New designs for east London bridge unveiled
It's 120 years since Tower Bridge was completed and now those to the east of it are urging its time for another crossing.
Architectural design firm HOK has unveiled its vision for what the bridge linking Beckton and Thamesmead would look like.
The group, which was commissioned by London Chamber of Commerce and Industry to come up with the plans, proposed a high road link, allowing ships to pass by.
Called Bridge East London it also has a segregated cycle path.
Colin Stanbridge, chief executive of LCCI, which has long campaigned for a crossing in the region, said: "We know that the Mayor shares our enthusiasm for helping the east of the capital to maximise its exciting reinvention. The area is currently attracting the worlds brightest and best whether to the financial heartland of Canary Wharf, the Royal Docks development or the high-tech firms flocking to Silicon Roundabout in Shoreditch.
"New road river crossings linking east and south east London over the Thames will bring new jobs and homes to an area of the capital that has been overlooked for too long."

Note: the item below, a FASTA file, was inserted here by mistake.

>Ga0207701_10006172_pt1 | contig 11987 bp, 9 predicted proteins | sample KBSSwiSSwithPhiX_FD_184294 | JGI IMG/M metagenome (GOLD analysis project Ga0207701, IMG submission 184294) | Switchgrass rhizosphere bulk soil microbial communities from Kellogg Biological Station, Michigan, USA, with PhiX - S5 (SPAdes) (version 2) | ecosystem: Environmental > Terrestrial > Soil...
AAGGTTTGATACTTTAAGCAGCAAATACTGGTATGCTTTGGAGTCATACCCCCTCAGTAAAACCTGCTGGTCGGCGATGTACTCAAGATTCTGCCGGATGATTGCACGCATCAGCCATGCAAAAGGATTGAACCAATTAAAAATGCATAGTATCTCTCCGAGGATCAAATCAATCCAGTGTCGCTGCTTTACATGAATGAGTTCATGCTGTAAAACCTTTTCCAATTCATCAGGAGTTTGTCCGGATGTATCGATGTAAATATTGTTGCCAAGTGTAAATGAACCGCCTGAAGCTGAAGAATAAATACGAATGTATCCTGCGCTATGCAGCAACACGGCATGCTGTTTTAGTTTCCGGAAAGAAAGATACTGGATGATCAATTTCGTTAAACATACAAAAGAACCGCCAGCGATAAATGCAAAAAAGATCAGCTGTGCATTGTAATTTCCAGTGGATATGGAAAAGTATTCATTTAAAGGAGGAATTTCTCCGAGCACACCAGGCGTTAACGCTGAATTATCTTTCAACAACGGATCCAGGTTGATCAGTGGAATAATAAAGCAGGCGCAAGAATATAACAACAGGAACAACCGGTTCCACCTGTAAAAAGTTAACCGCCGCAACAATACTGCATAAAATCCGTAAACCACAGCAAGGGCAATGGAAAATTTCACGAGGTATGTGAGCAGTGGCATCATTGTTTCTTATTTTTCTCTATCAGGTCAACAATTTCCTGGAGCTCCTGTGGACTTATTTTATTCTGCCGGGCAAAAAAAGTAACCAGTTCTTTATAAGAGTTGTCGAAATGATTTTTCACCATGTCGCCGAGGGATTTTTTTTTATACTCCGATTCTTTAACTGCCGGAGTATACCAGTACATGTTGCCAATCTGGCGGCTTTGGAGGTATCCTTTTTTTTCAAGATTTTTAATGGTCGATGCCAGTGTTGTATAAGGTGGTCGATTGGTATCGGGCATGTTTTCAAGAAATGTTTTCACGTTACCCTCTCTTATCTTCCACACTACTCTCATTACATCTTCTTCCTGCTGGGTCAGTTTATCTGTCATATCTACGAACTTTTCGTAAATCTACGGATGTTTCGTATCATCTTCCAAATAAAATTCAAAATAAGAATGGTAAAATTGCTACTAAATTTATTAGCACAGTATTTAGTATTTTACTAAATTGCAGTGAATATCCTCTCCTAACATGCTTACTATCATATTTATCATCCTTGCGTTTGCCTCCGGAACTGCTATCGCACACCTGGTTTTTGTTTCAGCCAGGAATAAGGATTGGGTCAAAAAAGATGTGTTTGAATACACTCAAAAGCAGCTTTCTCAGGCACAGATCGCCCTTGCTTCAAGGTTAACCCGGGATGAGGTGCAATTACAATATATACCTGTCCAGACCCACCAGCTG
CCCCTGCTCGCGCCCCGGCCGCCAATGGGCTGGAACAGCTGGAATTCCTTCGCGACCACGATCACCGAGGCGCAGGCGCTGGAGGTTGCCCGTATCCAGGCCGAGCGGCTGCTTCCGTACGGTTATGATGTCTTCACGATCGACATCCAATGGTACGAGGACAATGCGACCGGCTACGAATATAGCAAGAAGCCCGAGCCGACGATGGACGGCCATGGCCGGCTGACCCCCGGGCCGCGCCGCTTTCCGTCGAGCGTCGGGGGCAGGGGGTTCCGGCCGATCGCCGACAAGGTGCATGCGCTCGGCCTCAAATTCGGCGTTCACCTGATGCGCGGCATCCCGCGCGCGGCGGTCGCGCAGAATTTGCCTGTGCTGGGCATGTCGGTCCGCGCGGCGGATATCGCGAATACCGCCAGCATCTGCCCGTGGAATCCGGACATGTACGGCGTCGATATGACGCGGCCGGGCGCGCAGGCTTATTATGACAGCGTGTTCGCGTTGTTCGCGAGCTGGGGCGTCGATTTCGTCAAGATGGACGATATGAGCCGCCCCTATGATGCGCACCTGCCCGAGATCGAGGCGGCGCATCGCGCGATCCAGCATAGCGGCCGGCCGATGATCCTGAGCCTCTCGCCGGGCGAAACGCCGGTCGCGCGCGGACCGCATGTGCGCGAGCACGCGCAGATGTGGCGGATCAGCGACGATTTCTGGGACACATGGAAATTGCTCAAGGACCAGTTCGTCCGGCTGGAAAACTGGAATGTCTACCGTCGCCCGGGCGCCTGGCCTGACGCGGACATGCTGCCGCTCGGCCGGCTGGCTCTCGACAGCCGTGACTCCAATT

Transport for London has consulted on proposals for a Silvertown Tunnel and a new ferry crossing to replace the original one at Woolwich.
However, many road users said a bridge at Gallions Reach was also needed. TfL is preparing another report into the scheme.
A crossing in this area was first proposed by then London Mayor Ken Livingstone before his replacement Boris Johnson scrapped the idea.
Richard Gammon, HOK's global director of aviation and transportation, said: "If the full potential of east London is to be harnessed and maximised to the benefit of our growing city, then we need to provide catalysts to enable that potential to flourish.
"Improving connectivity and accessibility is a key element of this regenerative process, and we strongly believe that a new bridge in this location will act as a powerful stimulant to growth, the strengthening of local communities and businesses, and the enhancement of the local environment."
However, environmentalists are against the plans saying it will encourage more road users to the area rather reducing queues.